In this play, Samuel Beckett introduces two flat characters that do nothing more than exist in the present. Neither Vladimir nor Estragon develop from their experiences or learn something about themselves throughout the course of the play. Neither of them display a strong sense of creativity which also contributes to their lack of personality (Valentine). Vladimir and Estragon also lack a sense of individuality as displayed in the meaningless conversations in which they partake in. The pointless conversations that they have on the first day are not much different from those that they have on the second, thus proving that they do not display change in their character from the first day to the second day. Since their lives have not developed much throughout the course of the play, one can infer that they will not develop over time. Despite being capable of thought, their actions do not change over time and they are unable to learn from their past. Perhaps they do not develop as characters because they are not capable of changing. If they are not capable of changing, then perhaps this shows th...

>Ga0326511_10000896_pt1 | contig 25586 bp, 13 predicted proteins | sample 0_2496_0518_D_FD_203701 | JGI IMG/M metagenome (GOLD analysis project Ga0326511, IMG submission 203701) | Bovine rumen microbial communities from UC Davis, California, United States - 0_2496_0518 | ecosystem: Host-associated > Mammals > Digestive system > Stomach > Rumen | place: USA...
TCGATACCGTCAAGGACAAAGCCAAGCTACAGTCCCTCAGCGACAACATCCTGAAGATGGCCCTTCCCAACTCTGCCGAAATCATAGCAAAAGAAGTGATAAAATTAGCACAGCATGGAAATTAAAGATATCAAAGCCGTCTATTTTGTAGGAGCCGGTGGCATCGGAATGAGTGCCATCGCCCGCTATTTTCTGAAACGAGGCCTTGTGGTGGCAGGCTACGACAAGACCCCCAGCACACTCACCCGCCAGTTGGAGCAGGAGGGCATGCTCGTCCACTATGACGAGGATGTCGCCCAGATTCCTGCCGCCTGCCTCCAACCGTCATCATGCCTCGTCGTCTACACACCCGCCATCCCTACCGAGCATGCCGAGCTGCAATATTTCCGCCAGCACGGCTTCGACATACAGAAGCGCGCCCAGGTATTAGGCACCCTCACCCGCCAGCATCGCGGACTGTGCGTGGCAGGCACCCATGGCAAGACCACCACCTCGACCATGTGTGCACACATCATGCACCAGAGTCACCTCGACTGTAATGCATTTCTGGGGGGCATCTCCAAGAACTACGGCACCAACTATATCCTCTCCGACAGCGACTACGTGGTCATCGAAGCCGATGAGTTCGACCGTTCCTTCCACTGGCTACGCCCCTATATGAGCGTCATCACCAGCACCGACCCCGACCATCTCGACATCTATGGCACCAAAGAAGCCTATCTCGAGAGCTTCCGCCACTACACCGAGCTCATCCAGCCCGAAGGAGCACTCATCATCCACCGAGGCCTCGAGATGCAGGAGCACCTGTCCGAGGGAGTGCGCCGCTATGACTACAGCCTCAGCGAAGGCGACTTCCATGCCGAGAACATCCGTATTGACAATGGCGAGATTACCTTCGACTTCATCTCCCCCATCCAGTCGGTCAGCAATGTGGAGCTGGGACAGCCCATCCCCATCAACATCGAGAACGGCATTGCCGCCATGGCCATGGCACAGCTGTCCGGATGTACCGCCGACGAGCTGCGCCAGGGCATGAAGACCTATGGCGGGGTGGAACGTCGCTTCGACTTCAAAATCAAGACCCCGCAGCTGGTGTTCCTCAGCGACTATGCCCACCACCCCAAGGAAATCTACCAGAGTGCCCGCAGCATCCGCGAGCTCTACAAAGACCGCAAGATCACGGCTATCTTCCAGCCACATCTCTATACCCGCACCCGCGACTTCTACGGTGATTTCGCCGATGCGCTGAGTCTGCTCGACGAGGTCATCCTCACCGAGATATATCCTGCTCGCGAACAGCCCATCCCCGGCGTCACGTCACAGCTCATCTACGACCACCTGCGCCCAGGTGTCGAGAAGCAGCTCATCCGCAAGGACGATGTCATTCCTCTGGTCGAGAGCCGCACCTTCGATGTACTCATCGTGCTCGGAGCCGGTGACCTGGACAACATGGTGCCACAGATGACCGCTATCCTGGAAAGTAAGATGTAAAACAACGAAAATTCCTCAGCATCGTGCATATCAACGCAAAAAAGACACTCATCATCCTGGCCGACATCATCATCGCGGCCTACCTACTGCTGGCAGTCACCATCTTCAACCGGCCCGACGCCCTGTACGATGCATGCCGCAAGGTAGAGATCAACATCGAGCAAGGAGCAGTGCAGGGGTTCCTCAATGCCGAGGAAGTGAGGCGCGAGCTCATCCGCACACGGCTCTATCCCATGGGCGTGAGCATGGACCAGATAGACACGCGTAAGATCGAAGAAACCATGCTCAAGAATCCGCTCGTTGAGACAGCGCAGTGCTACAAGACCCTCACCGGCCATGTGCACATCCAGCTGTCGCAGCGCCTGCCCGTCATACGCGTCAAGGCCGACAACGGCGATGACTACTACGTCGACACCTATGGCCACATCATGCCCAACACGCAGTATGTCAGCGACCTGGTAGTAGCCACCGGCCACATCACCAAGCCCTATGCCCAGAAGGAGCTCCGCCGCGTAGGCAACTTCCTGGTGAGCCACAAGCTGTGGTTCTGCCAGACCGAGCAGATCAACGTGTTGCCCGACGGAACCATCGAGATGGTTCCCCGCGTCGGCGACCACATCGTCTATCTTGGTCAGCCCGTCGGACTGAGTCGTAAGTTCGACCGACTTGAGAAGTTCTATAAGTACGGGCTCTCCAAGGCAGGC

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... not made to represent a specific character but rather, something greater than himself.
The characters present in the play are made to represent something greater than themselves. On the outside, the play is just about two men waiting for another man that never shows up. However, if you look deeper, the play represents the greater message of hope. Vladimir and Estragon wait for Godot, or hope, to arrive that will relieve them of their suffering. The reason that Vladimir and Estragon continue to wait so long is because they possess hope that Godot will arrive. Perhaps the hope that Vladimir and Estragon possess is the same hope that human beings possess in the hope for a better future. Maybe the meaning of the play is that it has no meaning at all. From this lack of meaning, the readers are able to create their own interpretation instead of being told what to think.
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